These abbreviated drug-application provisions incorporated an important new mechanism designed to guard against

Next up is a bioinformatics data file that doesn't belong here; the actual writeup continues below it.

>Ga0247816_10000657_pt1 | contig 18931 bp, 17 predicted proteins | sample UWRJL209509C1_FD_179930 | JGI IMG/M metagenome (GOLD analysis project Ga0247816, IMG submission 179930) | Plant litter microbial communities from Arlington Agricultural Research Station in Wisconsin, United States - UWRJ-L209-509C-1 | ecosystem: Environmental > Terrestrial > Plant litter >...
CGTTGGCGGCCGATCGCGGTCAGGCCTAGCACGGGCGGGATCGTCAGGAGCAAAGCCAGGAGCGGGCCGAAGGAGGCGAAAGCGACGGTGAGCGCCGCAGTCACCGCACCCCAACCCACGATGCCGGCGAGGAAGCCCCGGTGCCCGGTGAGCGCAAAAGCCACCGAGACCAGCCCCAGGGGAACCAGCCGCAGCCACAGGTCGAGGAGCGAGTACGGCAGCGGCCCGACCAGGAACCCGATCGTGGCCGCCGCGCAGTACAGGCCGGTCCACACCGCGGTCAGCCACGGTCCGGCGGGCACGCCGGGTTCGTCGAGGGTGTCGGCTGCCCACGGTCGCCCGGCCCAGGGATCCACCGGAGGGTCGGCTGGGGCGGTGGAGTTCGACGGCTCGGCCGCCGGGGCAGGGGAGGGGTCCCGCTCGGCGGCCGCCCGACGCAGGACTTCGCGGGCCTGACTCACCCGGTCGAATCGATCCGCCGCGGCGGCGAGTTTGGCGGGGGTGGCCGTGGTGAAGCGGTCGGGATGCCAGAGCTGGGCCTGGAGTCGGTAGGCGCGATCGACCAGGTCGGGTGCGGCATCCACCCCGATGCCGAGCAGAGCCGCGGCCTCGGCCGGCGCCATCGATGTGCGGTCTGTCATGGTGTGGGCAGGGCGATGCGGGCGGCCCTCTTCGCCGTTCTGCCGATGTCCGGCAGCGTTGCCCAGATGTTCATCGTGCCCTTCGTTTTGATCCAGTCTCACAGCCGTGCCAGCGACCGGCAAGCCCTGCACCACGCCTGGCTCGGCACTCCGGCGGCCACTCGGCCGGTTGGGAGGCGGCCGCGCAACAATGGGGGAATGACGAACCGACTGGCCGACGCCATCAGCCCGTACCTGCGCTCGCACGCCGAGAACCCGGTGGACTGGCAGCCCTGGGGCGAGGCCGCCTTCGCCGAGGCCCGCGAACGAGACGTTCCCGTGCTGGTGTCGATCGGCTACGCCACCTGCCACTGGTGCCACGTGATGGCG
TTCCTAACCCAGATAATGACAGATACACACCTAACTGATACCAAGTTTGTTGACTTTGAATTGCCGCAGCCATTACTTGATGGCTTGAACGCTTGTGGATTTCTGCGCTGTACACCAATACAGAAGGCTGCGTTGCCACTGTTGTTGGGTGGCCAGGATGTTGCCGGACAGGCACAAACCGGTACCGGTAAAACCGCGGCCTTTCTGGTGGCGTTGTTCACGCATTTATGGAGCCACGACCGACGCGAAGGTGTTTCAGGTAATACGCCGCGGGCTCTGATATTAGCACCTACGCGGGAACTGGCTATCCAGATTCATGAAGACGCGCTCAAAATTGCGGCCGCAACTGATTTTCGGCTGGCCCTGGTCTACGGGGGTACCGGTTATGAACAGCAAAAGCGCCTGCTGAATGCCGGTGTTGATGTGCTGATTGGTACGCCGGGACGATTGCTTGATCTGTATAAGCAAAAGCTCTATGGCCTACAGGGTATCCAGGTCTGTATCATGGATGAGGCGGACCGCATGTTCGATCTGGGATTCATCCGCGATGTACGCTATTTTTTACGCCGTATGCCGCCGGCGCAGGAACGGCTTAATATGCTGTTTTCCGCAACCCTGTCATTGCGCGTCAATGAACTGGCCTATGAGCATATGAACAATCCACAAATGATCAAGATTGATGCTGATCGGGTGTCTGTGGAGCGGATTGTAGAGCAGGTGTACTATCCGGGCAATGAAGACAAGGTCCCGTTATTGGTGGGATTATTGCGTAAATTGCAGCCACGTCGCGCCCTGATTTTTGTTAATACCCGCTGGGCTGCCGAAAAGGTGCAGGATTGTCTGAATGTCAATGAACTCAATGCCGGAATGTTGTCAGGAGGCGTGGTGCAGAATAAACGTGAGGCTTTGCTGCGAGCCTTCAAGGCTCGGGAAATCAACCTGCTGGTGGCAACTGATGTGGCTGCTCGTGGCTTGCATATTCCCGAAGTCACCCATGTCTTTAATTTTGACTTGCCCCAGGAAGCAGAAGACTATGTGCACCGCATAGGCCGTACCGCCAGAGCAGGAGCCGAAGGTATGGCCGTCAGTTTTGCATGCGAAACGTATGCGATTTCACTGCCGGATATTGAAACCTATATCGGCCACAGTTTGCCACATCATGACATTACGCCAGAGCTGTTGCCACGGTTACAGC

This certification is significant, in that it determines the date on which approval of an ANDA or paper NDA can be made effective, and hence the date on which commercial marketing may commence. If the applicant makes either the first or second certification, approval can be made effective immediately. See §§ 355(c)(3)(A), 355(j)(4)(B)(i). If the applicant makes the third certification, approval of the application can be made effective as of the date the patent expires. See §§ 355(c)(3)(B), 355(j)(4)(B)(ii). If the applicant makes the fourth certification, however, the effective date must depend on the outcome of further events triggered by the Act. An applicant who makes the fourth certification is required to give notice to the holder of the patent alleged to be invalid or not infringed, stating that an application has been filed seeking approval to engage in the commercial manufacture, use, or sale of the drug before the expiration of the patent, and setting forth a detailed statement of the factual and legal basis for the applicant's opinion that the patent is not valid or will not be infringed. See §§ 355(b)(3)(B), 355(j)(2)(B)(ii). Approval of an ANDA or paper NDA containing the fourth certification may become effective immediately only if the patent owner has not initiated a lawsuit for infringement within 45 days of receiving notice of the certification. If the